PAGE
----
To make a Debian box use LDAP/Kerberos is fairly straightforward. This follows  this guide and  this guide. First, install the necessary Kerberos packages so PAM can use Kerberos as an authentication method:

# apt-get install krb5-user libpam-krb5

The parameters for the dpkg configuration are:

  • Default Kerberos 5 realm: CC.GT.ATL.GA.US
  • Kerberos servers for your realm:
  • Administrative server for your Kerberos realm:

Now we have to add the host principal:

# kadmin -q "addprinc -randkey host/"
# kadmin -q "ktadd host/"

Now, the Kerberos server (big) should know about the existence of HOSTNAME. After that the Kerberos client is set up, we can set up the LDAP client and then integrate it all with PAM.

We need a few packages:

# apt-get install ldap-utils libpam-ldap nscd libnss-ldap

There are some dpkg configuration options:

  • LDAP server Uniform Resource Identifier:  ldap://
  • Distinguished name of the search base: dc=cc,dc=gt,dc=atl,dc=ga,dc=us
  • LDAP version to use: 3
  • LDAP account for root: cn=root,dc=cc,dc=gt,dc=atl,dc=ga,dc=us
  • LDAP root account password: <empty>

The nslcd configuration options will be the same. Reconfigure libpam-runtime (dpkg-reconfigure libpam-runtime) and disable LDAP authentication.

Set the defaults for LDAP in /etc/ldap/ldap.conf:

BASE dc=cc,dc=gt,dc=atl,dc=ga,dc=us
URI ldap://

Configure PAM to automatically create a home directory by modifying /etc/pam.d/common-session:

session required

Lastly, configure /etc/nsswitch.conf to allow login via LDAP:

passwd:         compat ldap
group:          compat ldap
shadow:         compat ldap

Restart nscd, install zsh because logins will fail if the preferred shell doesn't exist (and Marcus uses zsh), and you should be done. If you have made local user accounts, you can delete them (though you don't need to delete the home directory; just chown -R username:user, and it should now be owned by the LDAP user).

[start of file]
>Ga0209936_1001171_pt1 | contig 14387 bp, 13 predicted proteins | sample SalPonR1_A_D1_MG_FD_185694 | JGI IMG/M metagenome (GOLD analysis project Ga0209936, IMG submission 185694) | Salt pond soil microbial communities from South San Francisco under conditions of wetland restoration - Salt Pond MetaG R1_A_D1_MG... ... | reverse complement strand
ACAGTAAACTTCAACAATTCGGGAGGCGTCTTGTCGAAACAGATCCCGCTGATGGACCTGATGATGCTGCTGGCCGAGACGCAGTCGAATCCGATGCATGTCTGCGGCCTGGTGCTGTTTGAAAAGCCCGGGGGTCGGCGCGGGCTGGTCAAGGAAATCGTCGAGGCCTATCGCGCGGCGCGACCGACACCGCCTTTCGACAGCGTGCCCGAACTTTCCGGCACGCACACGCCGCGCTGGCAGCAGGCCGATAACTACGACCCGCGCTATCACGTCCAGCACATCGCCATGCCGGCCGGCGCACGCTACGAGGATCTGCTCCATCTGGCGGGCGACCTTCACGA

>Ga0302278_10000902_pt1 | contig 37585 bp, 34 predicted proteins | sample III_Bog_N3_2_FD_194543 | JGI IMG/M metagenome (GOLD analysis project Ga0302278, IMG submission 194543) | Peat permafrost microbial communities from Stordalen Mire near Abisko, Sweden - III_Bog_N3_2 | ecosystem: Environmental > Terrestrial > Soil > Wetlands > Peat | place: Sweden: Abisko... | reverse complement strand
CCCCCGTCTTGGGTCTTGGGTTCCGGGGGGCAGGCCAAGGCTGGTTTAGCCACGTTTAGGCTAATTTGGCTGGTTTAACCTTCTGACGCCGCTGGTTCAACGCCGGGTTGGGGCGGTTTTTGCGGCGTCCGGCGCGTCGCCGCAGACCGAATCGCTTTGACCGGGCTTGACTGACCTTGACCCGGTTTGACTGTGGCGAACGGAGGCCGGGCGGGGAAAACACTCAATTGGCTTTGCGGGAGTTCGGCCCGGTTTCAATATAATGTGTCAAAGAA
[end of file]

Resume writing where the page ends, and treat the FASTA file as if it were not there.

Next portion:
Fedora / RHEL

Getting LDAP/Kerberos working on Fedora is a bit different because Fedora prefers that the whole thing be done through sssd (whose documentation is poor). Basically, the krb5 and openldap support packages need to be installed and configured by hand; then, authconfig --enablesssd --enablesssdauth --enablemkhomedir --update can be used to rebuild the PAM configuration files, and it should work. Of course, it won't *actually* be that simple...


Kerberos will refuse to allow logins if clock skew is too great. This is probably a good thing to check. The ntpd package can be used to keep clocks synchronized.

NFS setup

With so many build slaves, it doesn't make sense to replicate /opt/armadillo or any other libraries across every single system. As a result, we can use a centralized NFS mount for each system. This way, when we add a new Armadillo version, we only need to do it in one place.

Server setup

We use NFS4 + Kerberos. After installing nfs-common and nfs-kernel-server (these package names are specific to Debian), we must modify /etc/default/nfs-common and /etc/default/nfs-kernel-server so that

  • NEED_IDMAPD="yes" (nfs-common)
  • NEED_GSSD="yes" (nfs-common)
  • NEED_SVCGSSD="yes" (nfs-kernel-server)
  • RPCMOUNTDOPTS="--manage-gids" (nfs-kernel-server)

Next, we have to add the NFS server principal to Kerberos (this assumes the host/ principal is already there for this host, which should have happened when you set up LDAP/Kerberos):

# kadmin -q "addprinc -randkey nfs/"
# kadmin -q "ktadd nfs/"

So now, the nfs/ principal should be in the NFS host's keytab. The last thing to do is set up the actual export, which is pretty simple. Add it to /etc/exports, force krb5 security (sec=krb5:krb5i:krb5p), and restart nfs-common and nfs-kernel-server.

Client setup

The client requires the nfs-common package, with NEED_IDMAPD="yes" and NEED_GSSD="yes". Add a principal to Kerberos for this system too:

# kadmin -q "addprinc -randkey nfs/"
# kadmin -q "ktadd nfs/"

Once this is set up, you can test a mount with

mount -t nfs4 -o sec=krb5,rw /mount/point/

Then you can add it to /etc/fstab so it mounts on boot:   /mount/point   nfs4   sec=krb5,rw   0   0

Reboot and test. Hopefully it works.